- The Washington Times - Monday, February 24, 2003

SEOUL, South Korea, Feb. 25 (UPI) — Roh Moo-hyun, sworn in as South Korean president Tuesday, vowed to bring peace and prosperity to the divided peninsula by staunchly seeking reconciliation with North Korea.

But his peace initiatives were overshadowed by North Korea's launch of a missile into the sea near the peninsula on the eve of Roh's inauguration.

In an inaugural speech, Roh vowed to seek a policy of "peace and prosperity" during his five-year term and make all-out efforts to improve ties with the North.

"We have to change the peninsula into a land that sends out messages of peace to the rest of the world. It has to be reborn as East Asia's gateway of peace," he told some 45,000 people who gathered in front of the National Assembly building to celebrate Roh's inauguration.

The reformist leader vowed to continue Kim Dae-jung's peaceful engagement with North Korea despite Pyongyang's suspected nuclear weapons ambitions.

"Global concern is rising over the North Korea nuclear issue. This is the time to make a determined effort to safeguard peace and have it firmly rooted on the peninsula," Roh said.

Roh also urged North Korea to give up its atomic ambitions, saying they pose "a grave threat" to peace on the peninsula and in the world.

"North Korea's nuclear development can never be condoned. If it renounces its nuclear development program, the international community will offer many things that it wants," he said.

"It is up to Pyongyang whether to go ahead and obtain nuclear weapons or to get guarantees for the security of its regime and international economic support."

Roh's aides said the new government would push for a "grand plan" to help reconstruct North Korea's ruined industry, aiming to unite the two Koreas into a single economic community.

The new leader made clear his opposition to U.S. military action against North Korea, triggering policy rifts with the Bush administration in handling the nuclear standoff.

Roh has said he was willing to differ with the United States in order to prevent a war on the peninsula, while Bush says "all options are on the table," including military action against North Korea.

Roh, who once called for the withdrawal of 37,000 U.S. troops stationed in South Korea, also has vowed not to "kowtow" to Washington and negotiate a more "balanced" relations with the main ally and trade partner for half a century.

However, in an apparent bid to calm conservatives' security nerves, Roh in the inaugural address, stressed importance of strong security ties with the United States: "It (the alliance) has made a significant contribution in guaranteeing our society and economic development. The Korean people are deeply grateful for this."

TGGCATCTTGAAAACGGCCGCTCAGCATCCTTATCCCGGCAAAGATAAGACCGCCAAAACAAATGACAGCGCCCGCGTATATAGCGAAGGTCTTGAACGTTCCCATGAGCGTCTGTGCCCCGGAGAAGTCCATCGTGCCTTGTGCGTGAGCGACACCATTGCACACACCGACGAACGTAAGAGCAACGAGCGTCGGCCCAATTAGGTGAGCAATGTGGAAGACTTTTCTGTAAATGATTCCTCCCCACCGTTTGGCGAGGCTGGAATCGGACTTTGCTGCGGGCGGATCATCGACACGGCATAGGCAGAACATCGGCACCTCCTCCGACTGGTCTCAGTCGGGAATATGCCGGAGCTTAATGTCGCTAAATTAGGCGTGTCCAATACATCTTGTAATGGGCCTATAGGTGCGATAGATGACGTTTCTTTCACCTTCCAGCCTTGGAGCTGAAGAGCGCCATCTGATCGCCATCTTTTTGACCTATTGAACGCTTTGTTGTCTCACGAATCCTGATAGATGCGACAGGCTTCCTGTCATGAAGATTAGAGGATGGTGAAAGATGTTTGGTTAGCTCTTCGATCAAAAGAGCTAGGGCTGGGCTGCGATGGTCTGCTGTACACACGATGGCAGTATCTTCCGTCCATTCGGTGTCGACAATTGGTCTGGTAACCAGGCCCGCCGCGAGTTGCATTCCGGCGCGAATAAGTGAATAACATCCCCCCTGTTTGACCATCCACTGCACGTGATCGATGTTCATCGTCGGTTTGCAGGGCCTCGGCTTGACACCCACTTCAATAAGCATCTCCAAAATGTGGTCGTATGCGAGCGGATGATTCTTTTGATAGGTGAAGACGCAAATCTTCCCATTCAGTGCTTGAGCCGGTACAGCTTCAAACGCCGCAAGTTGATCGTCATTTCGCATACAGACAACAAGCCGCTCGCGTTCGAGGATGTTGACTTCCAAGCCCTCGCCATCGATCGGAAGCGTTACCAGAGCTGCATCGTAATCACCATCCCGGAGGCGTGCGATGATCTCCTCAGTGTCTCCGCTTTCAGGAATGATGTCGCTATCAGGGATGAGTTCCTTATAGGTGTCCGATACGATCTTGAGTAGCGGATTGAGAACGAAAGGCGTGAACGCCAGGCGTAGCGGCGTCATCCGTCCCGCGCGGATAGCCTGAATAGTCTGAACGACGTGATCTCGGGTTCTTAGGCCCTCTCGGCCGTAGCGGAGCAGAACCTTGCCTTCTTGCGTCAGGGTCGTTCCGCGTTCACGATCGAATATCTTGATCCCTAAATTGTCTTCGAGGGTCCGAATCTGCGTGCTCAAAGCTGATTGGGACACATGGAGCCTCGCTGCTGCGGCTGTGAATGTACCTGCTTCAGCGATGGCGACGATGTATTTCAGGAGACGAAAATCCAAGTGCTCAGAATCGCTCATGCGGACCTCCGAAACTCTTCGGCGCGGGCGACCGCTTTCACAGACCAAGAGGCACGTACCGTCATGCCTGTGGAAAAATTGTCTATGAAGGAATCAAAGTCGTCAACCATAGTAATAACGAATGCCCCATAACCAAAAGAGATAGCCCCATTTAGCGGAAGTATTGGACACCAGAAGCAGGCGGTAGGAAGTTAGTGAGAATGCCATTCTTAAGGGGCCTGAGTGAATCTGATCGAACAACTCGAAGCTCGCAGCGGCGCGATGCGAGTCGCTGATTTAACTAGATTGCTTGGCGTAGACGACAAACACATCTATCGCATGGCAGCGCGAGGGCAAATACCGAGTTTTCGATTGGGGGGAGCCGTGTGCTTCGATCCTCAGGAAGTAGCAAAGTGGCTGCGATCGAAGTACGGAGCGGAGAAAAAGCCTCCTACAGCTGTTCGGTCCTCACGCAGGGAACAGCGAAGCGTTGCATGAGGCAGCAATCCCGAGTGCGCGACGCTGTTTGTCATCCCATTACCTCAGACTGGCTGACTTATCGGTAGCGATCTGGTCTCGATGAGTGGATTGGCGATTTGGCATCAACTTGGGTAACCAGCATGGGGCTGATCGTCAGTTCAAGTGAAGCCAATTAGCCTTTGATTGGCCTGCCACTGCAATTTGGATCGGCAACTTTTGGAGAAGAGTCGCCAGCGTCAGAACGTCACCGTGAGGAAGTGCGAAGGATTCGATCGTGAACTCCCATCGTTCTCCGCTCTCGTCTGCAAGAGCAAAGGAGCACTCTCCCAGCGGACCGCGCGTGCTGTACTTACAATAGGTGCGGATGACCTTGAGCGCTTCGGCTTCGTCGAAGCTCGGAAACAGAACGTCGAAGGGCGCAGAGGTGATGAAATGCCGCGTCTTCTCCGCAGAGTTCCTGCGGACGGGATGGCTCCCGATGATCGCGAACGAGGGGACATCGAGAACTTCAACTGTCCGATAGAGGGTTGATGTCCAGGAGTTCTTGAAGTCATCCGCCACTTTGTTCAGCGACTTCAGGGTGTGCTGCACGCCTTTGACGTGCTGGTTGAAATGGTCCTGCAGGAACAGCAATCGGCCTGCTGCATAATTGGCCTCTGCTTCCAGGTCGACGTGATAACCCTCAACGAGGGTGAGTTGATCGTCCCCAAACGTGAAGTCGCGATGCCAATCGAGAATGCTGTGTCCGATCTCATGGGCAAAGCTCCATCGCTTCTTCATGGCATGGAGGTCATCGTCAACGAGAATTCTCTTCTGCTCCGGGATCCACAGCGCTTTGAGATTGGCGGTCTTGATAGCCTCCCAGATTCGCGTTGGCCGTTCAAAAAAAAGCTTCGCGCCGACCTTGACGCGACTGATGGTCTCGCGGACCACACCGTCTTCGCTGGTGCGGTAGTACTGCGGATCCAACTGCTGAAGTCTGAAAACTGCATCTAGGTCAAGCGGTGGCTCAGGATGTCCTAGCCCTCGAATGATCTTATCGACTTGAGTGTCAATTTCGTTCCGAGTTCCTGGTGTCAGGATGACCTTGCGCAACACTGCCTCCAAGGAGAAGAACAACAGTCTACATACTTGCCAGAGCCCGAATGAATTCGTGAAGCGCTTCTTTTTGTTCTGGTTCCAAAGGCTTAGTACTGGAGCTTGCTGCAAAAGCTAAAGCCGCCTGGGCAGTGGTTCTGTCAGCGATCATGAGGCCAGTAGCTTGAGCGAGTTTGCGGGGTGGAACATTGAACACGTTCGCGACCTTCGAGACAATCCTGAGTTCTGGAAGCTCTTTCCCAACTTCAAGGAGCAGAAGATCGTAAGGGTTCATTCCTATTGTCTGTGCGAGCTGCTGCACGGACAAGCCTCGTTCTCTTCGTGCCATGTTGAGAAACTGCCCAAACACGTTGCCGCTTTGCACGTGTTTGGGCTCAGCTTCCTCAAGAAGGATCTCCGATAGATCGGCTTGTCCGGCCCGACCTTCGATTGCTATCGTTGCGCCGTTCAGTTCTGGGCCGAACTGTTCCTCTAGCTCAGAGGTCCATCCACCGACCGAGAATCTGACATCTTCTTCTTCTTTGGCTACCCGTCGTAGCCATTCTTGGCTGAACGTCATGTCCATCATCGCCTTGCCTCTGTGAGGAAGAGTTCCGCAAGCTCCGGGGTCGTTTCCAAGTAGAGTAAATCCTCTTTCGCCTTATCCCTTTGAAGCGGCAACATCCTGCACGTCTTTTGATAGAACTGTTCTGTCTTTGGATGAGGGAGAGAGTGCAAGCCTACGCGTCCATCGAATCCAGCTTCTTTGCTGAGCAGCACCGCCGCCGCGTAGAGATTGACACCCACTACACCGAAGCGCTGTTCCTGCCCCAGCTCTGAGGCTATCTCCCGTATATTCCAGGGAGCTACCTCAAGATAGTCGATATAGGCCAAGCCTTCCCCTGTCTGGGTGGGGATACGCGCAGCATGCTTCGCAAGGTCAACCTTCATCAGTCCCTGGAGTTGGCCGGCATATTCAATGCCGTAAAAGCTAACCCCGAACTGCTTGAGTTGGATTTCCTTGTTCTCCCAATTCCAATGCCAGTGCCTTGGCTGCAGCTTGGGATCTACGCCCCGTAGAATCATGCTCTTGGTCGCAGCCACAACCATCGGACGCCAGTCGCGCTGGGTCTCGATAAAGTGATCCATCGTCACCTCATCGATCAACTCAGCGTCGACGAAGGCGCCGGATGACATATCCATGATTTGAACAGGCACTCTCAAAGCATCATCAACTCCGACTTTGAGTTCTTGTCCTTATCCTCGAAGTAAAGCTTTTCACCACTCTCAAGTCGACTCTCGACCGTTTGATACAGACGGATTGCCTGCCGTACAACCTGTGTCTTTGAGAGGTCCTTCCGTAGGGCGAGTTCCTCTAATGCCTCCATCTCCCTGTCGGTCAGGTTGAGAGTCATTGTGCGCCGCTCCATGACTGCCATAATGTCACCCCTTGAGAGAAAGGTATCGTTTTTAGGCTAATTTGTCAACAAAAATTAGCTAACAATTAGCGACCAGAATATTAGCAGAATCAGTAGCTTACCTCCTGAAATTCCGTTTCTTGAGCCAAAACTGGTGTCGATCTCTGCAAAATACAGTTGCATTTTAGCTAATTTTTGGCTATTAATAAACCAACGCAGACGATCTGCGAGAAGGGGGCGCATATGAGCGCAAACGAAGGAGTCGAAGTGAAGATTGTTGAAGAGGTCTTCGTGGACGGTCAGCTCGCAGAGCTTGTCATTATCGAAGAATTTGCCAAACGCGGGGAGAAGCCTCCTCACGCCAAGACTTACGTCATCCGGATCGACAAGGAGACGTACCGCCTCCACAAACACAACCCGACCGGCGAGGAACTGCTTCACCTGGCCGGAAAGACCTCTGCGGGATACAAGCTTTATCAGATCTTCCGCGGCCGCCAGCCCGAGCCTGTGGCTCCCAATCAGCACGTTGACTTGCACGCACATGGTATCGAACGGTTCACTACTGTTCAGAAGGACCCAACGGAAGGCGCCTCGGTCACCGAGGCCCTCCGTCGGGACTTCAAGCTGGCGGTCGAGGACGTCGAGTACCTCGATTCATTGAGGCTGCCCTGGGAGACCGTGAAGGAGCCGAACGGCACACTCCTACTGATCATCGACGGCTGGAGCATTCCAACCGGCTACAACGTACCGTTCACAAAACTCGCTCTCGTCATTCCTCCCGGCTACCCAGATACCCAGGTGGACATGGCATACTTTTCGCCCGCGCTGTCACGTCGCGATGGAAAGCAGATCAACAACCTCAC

U.S. Secretary of State Colin Powell, Japanese Prime Minister Junichiro Koizumi and other dignitaries gathered for the swearing-in ceremony.

"The major challenge to the new president will be how to overcome the differences with the United States while discouraging North Korea from seeking nuclear weapons," said Kim Tae-hyun, a Chung-Ang University professor.

Roh's ambitious peace initiatives suffered a first blow as North Korea fired a missile into a sea off the east coast of the peninsula, placing South Korea's military on alert.

A land-to-ship missile was fired Monday into international waters in the Sea of Japan (the East Sea), defense ministry officials announced shortly before Roh was to take office.

They declined to comment further about the type of missile fired and about its range and why the ministry did not immediately announce the missile test Monday afternoon.

"The only information we have now is that a missile was fired from an unknown location in North Korea into the East Sea (Sea of Japan)," a defense official told United Press International.

Speaking on condition of anonymity, the official said the ministry was trying to determine "whether it was designed to test a new missile or just part of an military exercise." Hwang Young-soo, the defense ministry spokesman, downplayed the missile launch, saying North Korea has usually launched a land-to-ship missile during its annual winter military drills.

North Korea agreed to a moratorium on missile testing after it rattled South Korea and Japan in 1998 when it test-fired a ballistic missile over Japan. North Korea has recently hinted it may resume missile launch amid the nuclear standoff.





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